AL HAMNIK: Bears' Brandon Marshall still a kid at heart at age 28

2012-10-22T20:30:00Z 2012-11-28T18:20:20Z AL HAMNIK: Bears' Brandon Marshall still a kid at heart at age 28Al Hamnik Times Columnist
October 22, 2012 8:30 pm  • 

CHICAGO | Remember when your son or daughter made their first tackle, or scored their first touchdown, in Pop Warner football?

They got such a thrill, you almost cried.

That's Brandon Marshall, still, at age 28. The Bears' big money wide receiver, a "scholarship player" as coach Lovie Smith calls him, remains a kid at heart.

He loves and respects the game, loves his teammates, loves the fans who've supported his battle with a split-personality disorder, loves opposing receivers of stature who set the bar high.

Marshall is ego-free and all that's been advertised this season. He's the "beast" that Bears' quarterbacks have longed for in years past.

Presidential debate? The NLCS? Forget about it.

The matchup with the Detroit Lions' Calvin Johnson, another "beast," on Monday Night Football made it must-see TV.

Both are keys to their respective teams getting to the postseason. Both receivers are ballhawks; prized showdogs chasing Frisbees.

But Marshall, geez, still acts like a kid, in a good way. Everything about the game still excites the seventh-year pro and that makes him easy to root for.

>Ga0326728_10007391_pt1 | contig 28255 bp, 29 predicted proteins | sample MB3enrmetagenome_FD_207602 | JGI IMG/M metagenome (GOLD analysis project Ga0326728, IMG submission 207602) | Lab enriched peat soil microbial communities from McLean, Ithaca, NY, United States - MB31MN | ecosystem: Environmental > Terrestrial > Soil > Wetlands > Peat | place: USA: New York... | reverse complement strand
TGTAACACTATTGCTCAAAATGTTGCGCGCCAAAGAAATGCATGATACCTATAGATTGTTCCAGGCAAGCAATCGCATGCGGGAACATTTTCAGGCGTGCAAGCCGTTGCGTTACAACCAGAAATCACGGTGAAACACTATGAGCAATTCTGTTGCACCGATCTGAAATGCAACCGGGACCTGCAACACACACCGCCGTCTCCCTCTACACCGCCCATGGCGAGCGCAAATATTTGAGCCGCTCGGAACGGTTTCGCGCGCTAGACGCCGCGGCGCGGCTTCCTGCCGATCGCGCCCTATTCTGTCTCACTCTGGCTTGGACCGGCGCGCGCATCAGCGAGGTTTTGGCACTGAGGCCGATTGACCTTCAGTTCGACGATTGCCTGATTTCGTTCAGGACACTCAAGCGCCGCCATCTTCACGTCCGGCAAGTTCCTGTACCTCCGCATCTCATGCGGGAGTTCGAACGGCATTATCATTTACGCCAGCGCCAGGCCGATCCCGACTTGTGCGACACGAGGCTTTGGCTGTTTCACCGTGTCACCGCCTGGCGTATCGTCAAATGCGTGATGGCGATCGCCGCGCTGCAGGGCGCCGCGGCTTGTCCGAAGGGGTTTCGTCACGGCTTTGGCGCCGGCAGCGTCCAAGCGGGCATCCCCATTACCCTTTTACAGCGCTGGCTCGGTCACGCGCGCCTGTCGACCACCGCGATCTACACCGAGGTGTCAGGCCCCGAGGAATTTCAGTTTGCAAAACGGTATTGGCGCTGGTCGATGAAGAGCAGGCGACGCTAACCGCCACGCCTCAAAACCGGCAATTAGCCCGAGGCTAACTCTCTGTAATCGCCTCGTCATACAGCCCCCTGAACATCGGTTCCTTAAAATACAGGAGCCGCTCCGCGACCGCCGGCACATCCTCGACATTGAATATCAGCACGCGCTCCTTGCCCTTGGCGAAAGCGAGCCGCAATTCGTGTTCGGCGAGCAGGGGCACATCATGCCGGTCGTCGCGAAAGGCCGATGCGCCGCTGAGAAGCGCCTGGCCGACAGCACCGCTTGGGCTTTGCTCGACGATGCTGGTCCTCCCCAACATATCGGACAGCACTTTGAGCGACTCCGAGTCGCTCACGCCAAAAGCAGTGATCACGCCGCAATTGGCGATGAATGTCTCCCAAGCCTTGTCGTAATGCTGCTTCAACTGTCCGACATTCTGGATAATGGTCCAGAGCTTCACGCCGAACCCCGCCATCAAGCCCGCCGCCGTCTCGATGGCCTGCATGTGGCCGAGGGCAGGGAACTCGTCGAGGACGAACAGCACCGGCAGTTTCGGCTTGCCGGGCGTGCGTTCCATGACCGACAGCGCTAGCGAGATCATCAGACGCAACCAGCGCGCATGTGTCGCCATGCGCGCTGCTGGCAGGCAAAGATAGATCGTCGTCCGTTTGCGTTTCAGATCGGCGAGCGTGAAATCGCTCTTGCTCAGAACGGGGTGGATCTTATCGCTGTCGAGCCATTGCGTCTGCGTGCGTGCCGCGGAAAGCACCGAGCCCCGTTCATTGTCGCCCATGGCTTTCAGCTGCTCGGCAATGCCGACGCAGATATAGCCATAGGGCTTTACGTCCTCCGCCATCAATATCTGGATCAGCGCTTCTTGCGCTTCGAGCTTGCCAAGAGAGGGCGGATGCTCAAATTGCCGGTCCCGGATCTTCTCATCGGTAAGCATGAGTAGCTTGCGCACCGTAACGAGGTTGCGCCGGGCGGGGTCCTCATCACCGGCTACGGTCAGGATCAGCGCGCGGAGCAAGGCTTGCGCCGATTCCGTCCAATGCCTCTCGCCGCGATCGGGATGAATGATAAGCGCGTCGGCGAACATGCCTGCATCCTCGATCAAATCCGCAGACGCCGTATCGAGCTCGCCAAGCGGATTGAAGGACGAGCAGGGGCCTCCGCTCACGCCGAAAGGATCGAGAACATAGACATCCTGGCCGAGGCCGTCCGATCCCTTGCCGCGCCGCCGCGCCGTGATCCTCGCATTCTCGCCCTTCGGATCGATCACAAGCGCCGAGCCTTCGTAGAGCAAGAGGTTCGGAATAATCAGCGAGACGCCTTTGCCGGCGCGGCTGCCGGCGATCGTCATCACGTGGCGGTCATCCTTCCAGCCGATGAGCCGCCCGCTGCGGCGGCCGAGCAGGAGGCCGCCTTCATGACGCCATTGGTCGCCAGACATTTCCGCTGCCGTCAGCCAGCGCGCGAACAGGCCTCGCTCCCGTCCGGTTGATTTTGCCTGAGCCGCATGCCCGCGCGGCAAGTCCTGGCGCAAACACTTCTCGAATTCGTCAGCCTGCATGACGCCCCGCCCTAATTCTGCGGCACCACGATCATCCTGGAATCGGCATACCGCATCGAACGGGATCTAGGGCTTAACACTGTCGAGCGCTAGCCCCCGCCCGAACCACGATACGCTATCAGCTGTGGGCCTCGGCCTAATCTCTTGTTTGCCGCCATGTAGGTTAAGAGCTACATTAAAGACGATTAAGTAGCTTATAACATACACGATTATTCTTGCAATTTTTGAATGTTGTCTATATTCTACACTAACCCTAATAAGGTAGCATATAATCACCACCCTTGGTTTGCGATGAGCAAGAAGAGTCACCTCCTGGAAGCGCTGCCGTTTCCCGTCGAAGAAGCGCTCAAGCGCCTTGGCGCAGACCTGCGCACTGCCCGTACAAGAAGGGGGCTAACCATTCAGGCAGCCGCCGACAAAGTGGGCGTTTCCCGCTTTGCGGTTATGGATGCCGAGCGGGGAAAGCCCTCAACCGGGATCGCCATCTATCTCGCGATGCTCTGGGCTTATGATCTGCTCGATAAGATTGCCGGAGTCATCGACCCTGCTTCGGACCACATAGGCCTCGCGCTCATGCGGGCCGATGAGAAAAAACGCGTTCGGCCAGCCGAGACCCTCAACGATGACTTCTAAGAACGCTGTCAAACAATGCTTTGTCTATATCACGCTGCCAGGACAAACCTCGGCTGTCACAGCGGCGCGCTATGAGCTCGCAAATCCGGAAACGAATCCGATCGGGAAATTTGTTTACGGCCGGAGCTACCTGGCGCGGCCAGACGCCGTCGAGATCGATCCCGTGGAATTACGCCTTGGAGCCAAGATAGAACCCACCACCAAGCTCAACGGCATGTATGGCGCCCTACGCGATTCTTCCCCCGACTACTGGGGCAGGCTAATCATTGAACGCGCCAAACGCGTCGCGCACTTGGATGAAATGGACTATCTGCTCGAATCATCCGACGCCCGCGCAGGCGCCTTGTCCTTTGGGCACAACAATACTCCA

And, he doesn't make excuses after fudging a pass play.

"I'm excited about playing the Lions," Marshall said prior to kickoff. "It doesn't matter if it's a Monday night game. It doesn't matter if I'm coming off a game where I had 40 yards or 200 yards, I prepare the same.

"I love playing football, I'm very passionate about it and I think my emotions on the field show it."

Yes, but he's not Roy Williams or Muhsin Muhammad or Dennis McKinnon cocky, just grateful for the chance to use his superb talent for the team.

"I don't really need any extra stats or rah-rah speeches to get me going, especially in this type of game," Marshall said.

His average of 99.2 receiving yards per game through the first five is the highest in franchise history while Cutler connected with 11 different receivers for a 13.4 average per catch.

"What I like about what we're doing is we're not trying to force me the ball," said Marshall, averaging seven catches a game, another franchise high, despite double coverage.

"We're relying on guys around us to make plays and when I get my opportunity, we'll take advantage."

Here's another nugget on Marshall: He idolizes several of the league's top receivers, hoping to reach their level one day soon, and charts their tendencies on his iPad.

"Calvin is as advertised. I really like what he's doing and where his career is heading," Marshall said. "I'm just trying to keep up with the pace he's setting."

Marshall scouts the game's top receivers, reads their bios and studies film to see what makes them elite.

"There's guys who do some things better than me," he said. "I love the way Larry Fitzgerald 'attacks' the ball. I love the way A.J. Green, a bigger guy, runs routes. And Victor Cruz -- mercy!

"I'm trying to add to my repertoire."

For more endorsements and accolades?

"To pound the pavement and make plays for my teammates," Marshall is quick to answer.

A lakefront breeze isn't this refreshing.

This column solely represents the writer's opinion. Reach him at

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